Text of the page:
Janet Yellen and her Federal Reserve colleagues have long tracked an entire dashboard of employment indicators to gauge whether the U.S. is approaching full employment. Now, officials are shifting their focus to price pressures.
Rather than simply monitoring headline inflation — which is far from the Fed's 2 percent goal, held back by a slump in oil prices and a strong dollar — officials are looking at an array of indicators, the minutes from policy makers' December meeting suggest.
Actual progress toward the inflation target as well as expectations about prices going forward will "be the key determinant of the timing of subsequent rate hikes," said Sam Bullard, a senior economist at Wells Fargo Securities in Charlotte, North Carolina. He said the concept behind Yellen's labor market dashboard — highlighting a number of data points that give a fuller picture — might also apply to prices. "Maybe there's going to be a dashboard of inflation indicators."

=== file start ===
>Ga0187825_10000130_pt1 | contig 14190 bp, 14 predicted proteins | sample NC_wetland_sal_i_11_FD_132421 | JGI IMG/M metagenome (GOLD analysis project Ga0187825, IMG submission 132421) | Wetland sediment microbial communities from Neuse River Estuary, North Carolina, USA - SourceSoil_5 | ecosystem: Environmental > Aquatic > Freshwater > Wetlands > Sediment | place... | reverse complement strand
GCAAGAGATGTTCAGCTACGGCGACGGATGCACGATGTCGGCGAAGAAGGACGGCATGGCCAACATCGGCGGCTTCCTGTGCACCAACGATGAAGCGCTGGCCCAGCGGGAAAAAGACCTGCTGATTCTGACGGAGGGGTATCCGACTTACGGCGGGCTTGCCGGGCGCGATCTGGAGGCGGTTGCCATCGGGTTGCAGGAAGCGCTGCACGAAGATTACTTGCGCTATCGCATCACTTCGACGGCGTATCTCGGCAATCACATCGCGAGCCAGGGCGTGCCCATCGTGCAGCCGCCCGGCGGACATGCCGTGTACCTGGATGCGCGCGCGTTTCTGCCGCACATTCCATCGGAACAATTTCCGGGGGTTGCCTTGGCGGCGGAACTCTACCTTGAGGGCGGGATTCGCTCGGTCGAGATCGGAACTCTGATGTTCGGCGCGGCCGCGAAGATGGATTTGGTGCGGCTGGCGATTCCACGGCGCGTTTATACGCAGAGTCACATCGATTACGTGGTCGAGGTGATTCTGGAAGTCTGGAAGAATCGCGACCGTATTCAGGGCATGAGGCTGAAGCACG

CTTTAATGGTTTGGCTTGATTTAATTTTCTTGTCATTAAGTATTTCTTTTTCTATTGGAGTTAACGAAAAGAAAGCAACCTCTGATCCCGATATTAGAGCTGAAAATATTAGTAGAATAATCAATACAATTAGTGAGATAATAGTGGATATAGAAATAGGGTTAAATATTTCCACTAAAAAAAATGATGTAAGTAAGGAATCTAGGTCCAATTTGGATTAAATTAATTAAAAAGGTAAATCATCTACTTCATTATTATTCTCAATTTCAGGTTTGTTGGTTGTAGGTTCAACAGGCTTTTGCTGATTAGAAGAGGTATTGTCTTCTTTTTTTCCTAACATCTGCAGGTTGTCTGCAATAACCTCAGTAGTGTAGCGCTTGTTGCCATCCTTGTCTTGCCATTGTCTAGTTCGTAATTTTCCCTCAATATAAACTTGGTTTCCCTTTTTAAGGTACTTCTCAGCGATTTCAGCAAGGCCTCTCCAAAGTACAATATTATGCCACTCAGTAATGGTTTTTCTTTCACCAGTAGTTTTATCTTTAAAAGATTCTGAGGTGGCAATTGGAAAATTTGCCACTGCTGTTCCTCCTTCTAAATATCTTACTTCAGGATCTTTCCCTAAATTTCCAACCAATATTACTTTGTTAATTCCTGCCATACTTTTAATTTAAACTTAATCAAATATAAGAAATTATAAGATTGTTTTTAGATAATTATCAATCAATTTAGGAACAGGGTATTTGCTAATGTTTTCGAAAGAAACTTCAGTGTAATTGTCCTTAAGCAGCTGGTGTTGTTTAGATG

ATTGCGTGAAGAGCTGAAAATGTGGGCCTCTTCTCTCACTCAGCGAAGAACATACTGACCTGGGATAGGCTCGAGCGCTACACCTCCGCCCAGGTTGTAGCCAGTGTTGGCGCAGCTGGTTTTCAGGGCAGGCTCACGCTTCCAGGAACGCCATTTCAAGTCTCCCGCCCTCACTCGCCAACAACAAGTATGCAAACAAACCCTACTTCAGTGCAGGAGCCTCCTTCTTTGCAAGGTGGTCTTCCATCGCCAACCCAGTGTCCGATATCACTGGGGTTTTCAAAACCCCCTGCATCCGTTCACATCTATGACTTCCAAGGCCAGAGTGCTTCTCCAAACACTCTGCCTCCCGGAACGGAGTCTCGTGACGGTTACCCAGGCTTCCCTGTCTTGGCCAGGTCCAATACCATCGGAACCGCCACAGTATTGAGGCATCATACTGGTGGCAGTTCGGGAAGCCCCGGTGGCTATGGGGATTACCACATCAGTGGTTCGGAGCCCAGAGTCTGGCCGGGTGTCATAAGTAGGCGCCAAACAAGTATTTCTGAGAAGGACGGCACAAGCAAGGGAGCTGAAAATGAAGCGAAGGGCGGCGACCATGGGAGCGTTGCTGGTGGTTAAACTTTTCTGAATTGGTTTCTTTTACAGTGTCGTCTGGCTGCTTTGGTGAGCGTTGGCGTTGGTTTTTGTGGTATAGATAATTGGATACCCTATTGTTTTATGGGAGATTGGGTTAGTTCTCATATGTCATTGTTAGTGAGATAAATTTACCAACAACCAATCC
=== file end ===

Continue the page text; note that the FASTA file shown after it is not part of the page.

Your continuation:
These would be the components, based on the minutes released Wednesday.
This is the index that the Fed agreed in 2012 to use as the base for its 2 percent goal. Published by the Commerce Department, the measure is linked to personal consumption expenditures. According to it, price pressures are looking benign.
Core inflation, which excludes the volatile food and energy components in the headline index, looks slightly closer to the Fed's 2 percent goal. Fed speakers, including Yellen, have emphasized it consistently.
Core Consumer Price Inflation
The Labor Department's price indicator hasn't traditionally been the Fed's focus, but it shows a more substantial pickup than the Commerce Department measures the central bank has historically relied upon. When "several participants'' noted that alternative indicators show a stronger pickup in inflation than did the core and headline measures, this was among the indexes they referenced.
Sticky Consumer Price Inflation
This indicator, which the Atlanta Fed produces by separating out items in the consumer price index that are slow to adjust to economic conditions, seems to incorporate inflation expectations and is thus viewed as a potentially good indicator of where inflation is heading. Participants at the meeting also brought this one up.
Trimmed Mean Inflation
The Dallas Fed's trimmed mean indicator, which is based off of the Commerce Department's personal consumption expenditure index, throws out the most volatile components in any given month to get a smoother read on inflation. Officials pointed toward it as a signal that price pressures are rising.